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Social Entrepreneurship as Critical Agency: A study of Rural Internet kiosks

Nimmi Rangaswamy

Abstract— My paper looks at rural internet kiosks as small businesses run by owners/operators who display good entrepreneurial spirit and skills that match kiosk offerings to local needs, creating opportunities in constrained commercial environments.

Kiosk operators display enough imagination to keep businesses afloat recasting information technologies to accommodate the growing demand for image /visual consumption. We argue for considering the rural internet kiosk not simply as an information booth but as entrepreneurial space to tap several commercial possibilities.

Index Terms ICT, Rural internet kiosks, Ethnography, Entrepreneurship.


The paper looks at rural internet kiosk operators (henceforth KO) as bearers of entrepreneurial spirit. Their skills match kiosk offerings to local needs, creating opportunities in constrained commercial environments.

There is widespread hope that information and communication technologies (ICTs) will support economic and social development in the rural areas of the developing world, by supporting  participation in global markets; promoting political accountability; improving delivery of basic services; and enhancing local development opportunities (WSIS, 2003). How does this enthusiasm around ICT for development equip and empower developing regions and communities to focus on local needs and the socio- economic contexts in which development processes supposedly play out. Thus it is important to evolve an understanding of the ‘local’ and what specific communities actually want and will pay for.

Based on our studies of KO’s in rural India, we will argue that imagination around ICT needs to go beyond its singular role as a developmental tool, to address a broader spectrum of needs in the complex socio-cultural world of

Manuscript received on April 3, 2006.  The author would like to thank Dr Jonathan Donner, Dr Kentaro Toyama, both with Microsoft Research Lab India Private Limited, Rahul Srivastava, The Research Forum, Goa, for valuable comments and editorial suggestions, Nirmala Hande, Santosh Darekar for field ethnography and data collection.  This material is based upon work supported by  Microsoft Research Lab India Private Limited, "Scientia", 196/36, 2nd Main Sadashivnagar, Bangalore -560 080 India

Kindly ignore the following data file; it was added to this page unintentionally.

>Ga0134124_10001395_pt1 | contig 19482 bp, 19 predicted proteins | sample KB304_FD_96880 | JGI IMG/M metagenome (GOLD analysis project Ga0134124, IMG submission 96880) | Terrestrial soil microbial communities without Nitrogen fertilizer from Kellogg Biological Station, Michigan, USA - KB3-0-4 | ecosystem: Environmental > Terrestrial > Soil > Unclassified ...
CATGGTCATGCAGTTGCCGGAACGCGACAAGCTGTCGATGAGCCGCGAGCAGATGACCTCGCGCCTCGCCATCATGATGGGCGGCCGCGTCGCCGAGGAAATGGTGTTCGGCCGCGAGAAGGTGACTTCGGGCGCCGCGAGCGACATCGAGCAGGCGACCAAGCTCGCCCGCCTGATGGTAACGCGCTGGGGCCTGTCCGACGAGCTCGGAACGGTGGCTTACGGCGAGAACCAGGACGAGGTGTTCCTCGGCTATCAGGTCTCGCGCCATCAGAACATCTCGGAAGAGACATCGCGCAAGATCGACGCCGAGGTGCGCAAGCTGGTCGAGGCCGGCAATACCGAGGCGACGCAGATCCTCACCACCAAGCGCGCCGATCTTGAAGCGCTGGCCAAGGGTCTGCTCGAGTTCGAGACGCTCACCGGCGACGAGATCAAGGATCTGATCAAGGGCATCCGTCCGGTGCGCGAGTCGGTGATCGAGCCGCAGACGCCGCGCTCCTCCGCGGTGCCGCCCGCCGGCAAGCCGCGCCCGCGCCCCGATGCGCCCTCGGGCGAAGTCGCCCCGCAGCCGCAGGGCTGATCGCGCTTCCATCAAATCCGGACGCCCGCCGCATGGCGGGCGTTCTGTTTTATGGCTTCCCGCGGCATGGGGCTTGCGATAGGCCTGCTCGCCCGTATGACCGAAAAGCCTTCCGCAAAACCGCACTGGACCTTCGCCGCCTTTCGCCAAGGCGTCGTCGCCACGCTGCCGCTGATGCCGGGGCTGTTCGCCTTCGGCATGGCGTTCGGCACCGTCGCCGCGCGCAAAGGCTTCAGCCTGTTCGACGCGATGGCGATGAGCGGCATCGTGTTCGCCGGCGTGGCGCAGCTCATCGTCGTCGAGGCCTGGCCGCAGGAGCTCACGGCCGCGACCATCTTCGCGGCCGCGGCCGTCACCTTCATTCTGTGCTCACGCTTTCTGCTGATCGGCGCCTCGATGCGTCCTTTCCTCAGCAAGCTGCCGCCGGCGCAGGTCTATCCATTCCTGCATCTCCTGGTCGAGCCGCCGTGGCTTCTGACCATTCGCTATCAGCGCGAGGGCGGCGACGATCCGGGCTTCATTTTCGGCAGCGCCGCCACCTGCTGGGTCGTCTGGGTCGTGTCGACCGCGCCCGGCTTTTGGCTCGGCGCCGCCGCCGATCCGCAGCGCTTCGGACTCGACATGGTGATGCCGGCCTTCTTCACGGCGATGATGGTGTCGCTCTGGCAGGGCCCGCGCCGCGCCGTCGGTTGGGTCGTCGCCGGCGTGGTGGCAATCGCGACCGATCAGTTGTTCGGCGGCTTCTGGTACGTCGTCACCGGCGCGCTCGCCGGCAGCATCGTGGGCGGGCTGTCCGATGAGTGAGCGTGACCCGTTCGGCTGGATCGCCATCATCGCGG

Nimmi Rangaswamy is an Associate Researcher with Microsoft Research Labs, India. phone: +91 9819049423 e-mail: nimmir@ Microsoft.com

rural communities. Ethnographic evidence reveal ICT’s as commercial tools bringing profits and sustainability to rural PC kiosk enterprises. We are seeing PC services supporting demand for image/visual services like digital photography and videography and these in turn rake in profits to keep business afloat. With ‘information’ needs in rural contexts still routed through local/traditional channels, the PC kiosk is yet to emerge as an authoritative source providing information. We see opportunity here to rethink the rural PC kiosk as commercially viable and a conduit for ICT’s that are perceived as bringing value in the every day of community life.

Although there are no authoritative studies that quote figures, we estimate that there are roughly 10,000 rural kiosks/shared access telecentres. These ventures have been spreading across India for at least five years, yet to date, few studies have addressed their economic viability.

Multiple players have staked claims to shape the course of kiosk development in the country. Corporates players like n-logue, Drishtee, and ITC’s e-chaupal program have drawn on for-profit business models for long term sustainability. Meanwhile, several non-profits in this space argue for large government funded infrastructural investments. It is doubtful either group factored in the diverse inconsistencies of rural communication ecologies, agri-resources and degrees of urbanity in the 600,000 Indian villages.

Initial studies of this space have hinted at a failure of the general business model (Dhawan 2004, Kumar 2004, Toyama et al 2004)). Building on these previous studies, we suggest a perspective shift to consider the kiosk not simply as an information booth, but rather as diversified entrepreneurial space to tap several commercial possibilities.

Our study of rural kiosks operating in particular social contexts show good evidence of innovative business skills among kiosk operators who respond creatively to these contexts. Burning connectivity issues and power cuts notwithstanding, KO’s display enough imagination to keep their kiosks afloat. In this process, they use desktop PC’s and supporting hardware and software to accommodate the growing demand for services related to visual images and entertainment. They reinterpret conventional uses of kiosk space, and survive by steering kiosk business to meet local consumption patterns. Here, kiosks still remain a shared resource and sometimes turn into village landmarks with great potential to create community value and entrench technology.

We look at rural internet kiosks as shared access centers that offer a range of PC enabled services. A kiosk typically allowed customers, to browse, send mails, chat, offer on-line health consultancy, agri-consultancy, e-governance and on-line university admission. Off-line activities include teaching basic computer courses, digital photos and web-astrology. E-governance services, often available in kiosks, issue relevant government documents and identity certificates to clients digitally, thus saving time, money and rendering the process transparent.

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